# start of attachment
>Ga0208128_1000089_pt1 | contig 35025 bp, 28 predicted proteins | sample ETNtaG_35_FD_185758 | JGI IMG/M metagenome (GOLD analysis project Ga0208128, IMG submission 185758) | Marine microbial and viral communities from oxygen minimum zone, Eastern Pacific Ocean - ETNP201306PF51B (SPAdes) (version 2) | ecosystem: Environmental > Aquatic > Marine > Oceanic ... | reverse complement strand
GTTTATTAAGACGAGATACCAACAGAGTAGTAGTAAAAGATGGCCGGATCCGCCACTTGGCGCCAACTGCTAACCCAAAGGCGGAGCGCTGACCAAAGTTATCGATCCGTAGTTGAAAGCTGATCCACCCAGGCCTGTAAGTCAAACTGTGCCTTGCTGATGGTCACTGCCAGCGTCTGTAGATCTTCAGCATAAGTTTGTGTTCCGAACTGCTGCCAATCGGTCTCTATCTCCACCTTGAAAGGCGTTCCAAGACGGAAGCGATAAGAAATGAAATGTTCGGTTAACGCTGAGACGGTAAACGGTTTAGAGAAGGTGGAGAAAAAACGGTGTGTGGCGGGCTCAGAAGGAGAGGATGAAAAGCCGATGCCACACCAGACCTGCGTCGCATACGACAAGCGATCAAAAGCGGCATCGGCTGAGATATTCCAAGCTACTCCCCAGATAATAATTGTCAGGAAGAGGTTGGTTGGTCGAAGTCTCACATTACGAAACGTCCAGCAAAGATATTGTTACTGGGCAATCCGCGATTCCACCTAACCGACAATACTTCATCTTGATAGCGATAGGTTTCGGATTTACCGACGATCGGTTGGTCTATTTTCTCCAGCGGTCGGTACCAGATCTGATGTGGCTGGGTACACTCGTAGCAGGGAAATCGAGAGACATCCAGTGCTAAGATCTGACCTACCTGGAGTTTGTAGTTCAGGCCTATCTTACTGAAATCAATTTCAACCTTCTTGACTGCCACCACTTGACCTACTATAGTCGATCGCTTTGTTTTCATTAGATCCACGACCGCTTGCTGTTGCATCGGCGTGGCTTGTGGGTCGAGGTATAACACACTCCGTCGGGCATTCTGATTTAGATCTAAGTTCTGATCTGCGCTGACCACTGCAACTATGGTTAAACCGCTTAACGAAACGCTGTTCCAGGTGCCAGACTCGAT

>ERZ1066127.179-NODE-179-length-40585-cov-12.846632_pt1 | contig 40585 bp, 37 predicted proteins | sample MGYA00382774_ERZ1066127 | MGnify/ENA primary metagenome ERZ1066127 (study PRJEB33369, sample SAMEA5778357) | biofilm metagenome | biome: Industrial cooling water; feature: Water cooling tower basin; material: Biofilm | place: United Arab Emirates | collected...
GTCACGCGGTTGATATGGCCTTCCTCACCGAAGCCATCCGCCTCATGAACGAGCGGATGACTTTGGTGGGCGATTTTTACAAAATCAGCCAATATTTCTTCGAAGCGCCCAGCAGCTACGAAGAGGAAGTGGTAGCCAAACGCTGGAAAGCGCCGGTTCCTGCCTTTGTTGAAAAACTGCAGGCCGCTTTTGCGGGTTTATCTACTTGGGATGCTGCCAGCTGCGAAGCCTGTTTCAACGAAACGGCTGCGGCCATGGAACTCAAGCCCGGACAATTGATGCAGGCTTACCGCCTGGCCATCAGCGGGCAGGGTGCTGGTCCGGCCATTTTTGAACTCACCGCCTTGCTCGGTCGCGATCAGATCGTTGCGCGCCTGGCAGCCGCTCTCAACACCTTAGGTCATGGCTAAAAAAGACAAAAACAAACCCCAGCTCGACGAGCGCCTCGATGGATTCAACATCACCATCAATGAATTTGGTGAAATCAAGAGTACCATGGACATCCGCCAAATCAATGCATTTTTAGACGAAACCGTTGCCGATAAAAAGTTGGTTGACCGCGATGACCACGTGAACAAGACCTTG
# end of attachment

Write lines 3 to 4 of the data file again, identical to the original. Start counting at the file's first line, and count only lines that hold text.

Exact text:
>ERZ1066127.179-NODE-179-length-40585-cov-12.846632_pt1 | contig 40585 bp, 37 predicted proteins | sample MGYA00382774_ERZ1066127 | MGnify/ENA primary metagenome ERZ1066127 (study PRJEB33369, sample SAMEA5778357) | biofilm metagenome | biome: Industrial cooling water; feature: Water cooling tower basin; material: Biofilm | place: United Arab Emirates | collected...
GTCACGCGGTTGATATGGCCTTCCTCACCGAAGCCATCCGCCTCATGAACGAGCGGATGACTTTGGTGGGCGATTTTTACAAAATCAGCCAATATTTCTTCGAAGCGCCCAGCAGCTACGAAGAGGAAGTGGTAGCCAAACGCTGGAAAGCGCCGGTTCCTGCCTTTGTTGAAAAACTGCAGGCCGCTTTTGCGGGTTTATCTACTTGGGATGCTGCCAGCTGCGAAGCCTGTTTCAACGAAACGGCTGCGGCCATGGAACTCAAGCCCGGACAATTGATGCAGGCTTACCGCCTGGCCATCAGCGGGCAGGGTGCTGGTCCGGCCATTTTTGAACTCACCGCCTTGCTCGGTCGCGATCAGATCGTTGCGCGCCTGGCAGCCGCTCTCAACACCTTAGGTCATGGCTAAAAAAGACAAAAACAAACCCCAGCTCGACGAGCGCCTCGATGGATTCAACATCACCATCAATGAATTTGGTGAAATCAAGAGTACCATGGACATCCGCCAAATCAATGCATTTTTAGACGAAACCGTTGCCGATAAAAAGTTGGTTGACCGCGATGACCACGTGAACAAGACCTTG